Deck hardware requires periodic recaulking to prevent leaks. This is especially true of hardware subject to high or sudden loads like stanchion and pulpit bases, anchor rollers, windlasses, cleats, and chainplates. Time and flex breaks the bond between the caulk and the hardware. This allows water to leak alongside the fastener where it passes through the structure. This moisture is held alongside the stainless steel where it penetrates the deck or cabin top. Over time, the oxygen naturally contained in the water is consumed, and the chromium oxide film on the fastener is eroded. The result is the stainless switches gears from passive to active. As the iron in the fastener corrodes, it expands and begins to push in all directions resulting in the rust blobs on the underside of our chunk of foredeck rather than as the result of using non-stainless steel fasteners. Boat owners often describe the staining around the base of deck hardware as a "blush" caused by saltwater. While a very light surface staining may fit this definition, in most cases it is the result of water getting in under hardware. Visible corrosion requires immediate action.

The lack of oxygen in the presence of an electrolyte (water) is only one reason stainless steel goes bad. A number of other factors can cause stainless steel to corrode or fracture. Some examples can be found on imported vessels of the 1970s and 1980s. Much of the stainless was of questionable heritage; welding was often improperly performed; installation techniques were often poor; and water leaks seem to have been engineered in. Corroded hose clamps, pulpits, hand rails, mufflers, and tanks were commonplace. A majority of them corroded in or adjacent to the welds.

Boat owners must be vigilant when purchasing stainless steel. Fasteners, clamps, valves, and other fittings are sold by a wide variety of vendors. Don't be lured in by low price or the convenience of a neighborhood store. Specify the grade stainless you want. Ask the clerk to verify the grade he is selling you. Take a small magnet with you when you shop. 300-series stainless steel will be nonmagnetic or very close to it. When checking hose clamps, test the clamp screws as well the bands. Many "stainless steel" hose clamps have plated-steel screws that will turn into rust blobs allowing the clamps to take a swan dive into the bilge. Quality costs. But, it only costs once.

Published: August 2016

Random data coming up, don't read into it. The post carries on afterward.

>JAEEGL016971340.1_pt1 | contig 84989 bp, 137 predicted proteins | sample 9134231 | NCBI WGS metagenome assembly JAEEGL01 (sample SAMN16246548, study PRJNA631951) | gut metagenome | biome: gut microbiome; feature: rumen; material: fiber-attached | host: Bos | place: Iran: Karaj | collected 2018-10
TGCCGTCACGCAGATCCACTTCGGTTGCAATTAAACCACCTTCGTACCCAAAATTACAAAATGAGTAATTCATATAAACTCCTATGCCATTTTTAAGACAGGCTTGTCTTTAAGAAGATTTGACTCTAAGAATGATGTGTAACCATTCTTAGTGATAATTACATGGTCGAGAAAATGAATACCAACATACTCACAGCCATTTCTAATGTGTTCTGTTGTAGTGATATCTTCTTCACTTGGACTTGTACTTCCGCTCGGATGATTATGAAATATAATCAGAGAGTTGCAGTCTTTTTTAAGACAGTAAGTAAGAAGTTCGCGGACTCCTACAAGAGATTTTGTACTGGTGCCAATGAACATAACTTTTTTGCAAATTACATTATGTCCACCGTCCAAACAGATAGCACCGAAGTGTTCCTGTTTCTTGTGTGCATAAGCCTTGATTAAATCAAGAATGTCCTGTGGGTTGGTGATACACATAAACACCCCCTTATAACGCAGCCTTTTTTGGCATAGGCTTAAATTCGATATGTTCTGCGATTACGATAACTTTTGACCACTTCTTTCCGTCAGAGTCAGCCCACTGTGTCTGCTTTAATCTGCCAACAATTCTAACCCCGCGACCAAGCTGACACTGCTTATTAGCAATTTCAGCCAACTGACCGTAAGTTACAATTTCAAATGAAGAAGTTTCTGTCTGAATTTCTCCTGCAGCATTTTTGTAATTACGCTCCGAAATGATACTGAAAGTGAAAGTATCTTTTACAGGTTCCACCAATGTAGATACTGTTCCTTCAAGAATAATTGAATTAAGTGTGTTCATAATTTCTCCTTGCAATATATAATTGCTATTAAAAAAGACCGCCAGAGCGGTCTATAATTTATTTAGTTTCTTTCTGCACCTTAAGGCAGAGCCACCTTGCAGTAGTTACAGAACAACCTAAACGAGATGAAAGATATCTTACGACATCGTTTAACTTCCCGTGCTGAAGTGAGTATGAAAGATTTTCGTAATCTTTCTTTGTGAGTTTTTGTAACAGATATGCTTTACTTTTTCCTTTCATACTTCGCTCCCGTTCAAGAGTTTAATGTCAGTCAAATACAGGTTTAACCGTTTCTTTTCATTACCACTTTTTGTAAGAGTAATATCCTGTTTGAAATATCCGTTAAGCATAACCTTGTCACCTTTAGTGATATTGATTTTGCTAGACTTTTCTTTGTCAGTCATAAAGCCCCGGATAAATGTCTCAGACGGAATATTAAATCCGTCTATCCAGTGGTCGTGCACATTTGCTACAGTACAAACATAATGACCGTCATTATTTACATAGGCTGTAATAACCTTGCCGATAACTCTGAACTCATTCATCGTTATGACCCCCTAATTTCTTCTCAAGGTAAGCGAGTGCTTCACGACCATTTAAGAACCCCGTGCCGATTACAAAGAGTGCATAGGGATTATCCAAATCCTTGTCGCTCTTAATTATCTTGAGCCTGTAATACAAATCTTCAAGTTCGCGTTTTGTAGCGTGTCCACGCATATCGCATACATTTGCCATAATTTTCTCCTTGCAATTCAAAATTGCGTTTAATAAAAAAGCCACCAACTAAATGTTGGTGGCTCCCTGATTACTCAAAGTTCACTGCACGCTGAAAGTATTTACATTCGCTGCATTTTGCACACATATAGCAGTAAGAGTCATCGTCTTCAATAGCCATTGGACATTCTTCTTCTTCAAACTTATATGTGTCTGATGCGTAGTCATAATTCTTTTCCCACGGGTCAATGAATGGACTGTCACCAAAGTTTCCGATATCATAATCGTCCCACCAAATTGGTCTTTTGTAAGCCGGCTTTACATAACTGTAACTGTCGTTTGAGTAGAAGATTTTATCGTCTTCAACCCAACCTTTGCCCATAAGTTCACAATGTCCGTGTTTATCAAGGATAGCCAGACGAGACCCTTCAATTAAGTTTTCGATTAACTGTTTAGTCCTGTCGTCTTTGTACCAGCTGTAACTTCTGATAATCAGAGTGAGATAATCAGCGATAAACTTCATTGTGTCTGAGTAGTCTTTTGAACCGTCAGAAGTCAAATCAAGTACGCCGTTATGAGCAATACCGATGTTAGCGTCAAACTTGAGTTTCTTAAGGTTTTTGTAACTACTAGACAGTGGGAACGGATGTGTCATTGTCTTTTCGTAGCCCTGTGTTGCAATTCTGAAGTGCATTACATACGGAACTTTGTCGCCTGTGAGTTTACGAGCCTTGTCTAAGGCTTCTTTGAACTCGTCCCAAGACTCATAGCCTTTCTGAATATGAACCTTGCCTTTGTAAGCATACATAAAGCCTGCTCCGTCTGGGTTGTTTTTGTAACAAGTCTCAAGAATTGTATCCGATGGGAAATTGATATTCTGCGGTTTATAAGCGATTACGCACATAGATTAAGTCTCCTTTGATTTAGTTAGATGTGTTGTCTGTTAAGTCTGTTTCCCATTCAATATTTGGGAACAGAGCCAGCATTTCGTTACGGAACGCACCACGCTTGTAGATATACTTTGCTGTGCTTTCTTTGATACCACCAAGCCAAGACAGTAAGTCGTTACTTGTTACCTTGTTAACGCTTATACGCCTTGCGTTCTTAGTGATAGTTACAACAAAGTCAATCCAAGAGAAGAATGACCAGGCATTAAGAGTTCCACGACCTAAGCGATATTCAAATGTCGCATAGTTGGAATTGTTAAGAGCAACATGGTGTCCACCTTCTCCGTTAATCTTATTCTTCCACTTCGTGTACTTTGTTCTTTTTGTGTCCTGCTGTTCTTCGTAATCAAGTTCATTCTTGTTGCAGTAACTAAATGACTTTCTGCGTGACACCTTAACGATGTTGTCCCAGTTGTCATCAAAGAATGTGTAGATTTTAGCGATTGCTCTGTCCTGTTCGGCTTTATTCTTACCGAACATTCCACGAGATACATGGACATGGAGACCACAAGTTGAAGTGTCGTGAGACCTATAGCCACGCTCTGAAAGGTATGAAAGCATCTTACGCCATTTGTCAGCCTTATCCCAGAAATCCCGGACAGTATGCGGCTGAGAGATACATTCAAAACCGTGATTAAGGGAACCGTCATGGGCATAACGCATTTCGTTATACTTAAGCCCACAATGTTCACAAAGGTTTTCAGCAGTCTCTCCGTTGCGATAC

Posted By: waterbug_wpb

Re: Stainless Steel and Grades - 08/04/16 02:14 PM

.... which invariably leads to the question of which sealant/bonding agent to use for the interface between the stainless hardware and the fiberglass deck?

There was an argument made a while ago about butyl tape (black or white) and it's merits of flexibility and resistance to drying/rotting. It had no adhesive abilities, but that is not necessary in situations where you've got something bolted through-deck.

But the epoxy bedding of through-deck fittings (hollow out the core material in the deck, fill with thickened epoxy, and re-drill the hole) is golden advice. Adds strength to that area as well as (according to your article) reduce chance of core moisture absorption..

Check your shroud base attachments and bridle bases at the hull Forrest. That's about the only place you might find crevice corrosion on your boat.

There seemed to be enough air circulation in the stern for the rudder bolts and beam bolts that I didn't notice any corrosion when I changed them after about 10 years..
Posted By: Ventucky Red

Re: Stainless Steel and Grades - 08/04/16 10:57 PM

T304 grade made in USA is probably the best you can go with.... unless you want to start getting exotic..

Ask a Piper owner about this! And then run......
Posted By: northsea junkie

Re: Stainless Steel and Grades - 08/05/16 06:37 PM

Mlcreek, you sound like a expert. So what can you tell me about stainless steel grade 630.

I ordered five years ago in the States a rod of this material for making ultra strong clevispins and pins for my rudderlock system.

They worked great; no corrosion at all and much more stronger then 360.
Posted By: Mlcreek

Re: Stainless Steel and Grades - 08/05/16 06:43 PM

No sir, not an expert at all in the field of metallurgy, insurance claims yes, but not steel. I simply saw the article in Boat US and gave them all credit and or disavow anything wrong. Just simply wanted to pass it along as useful information.
Posted By: waterbug_wpb

Re: Stainless Steel and Grades - 08/08/16 01:56 PM

yes, you should expand on the concept of "consequential damage" and it's relevance to a boat policy... Seems to be a hot topic.

So your shroud base has crevice corrosion, parts, and down goes your mast in pieces shredding the main and spinnaker...
Posted By: brucat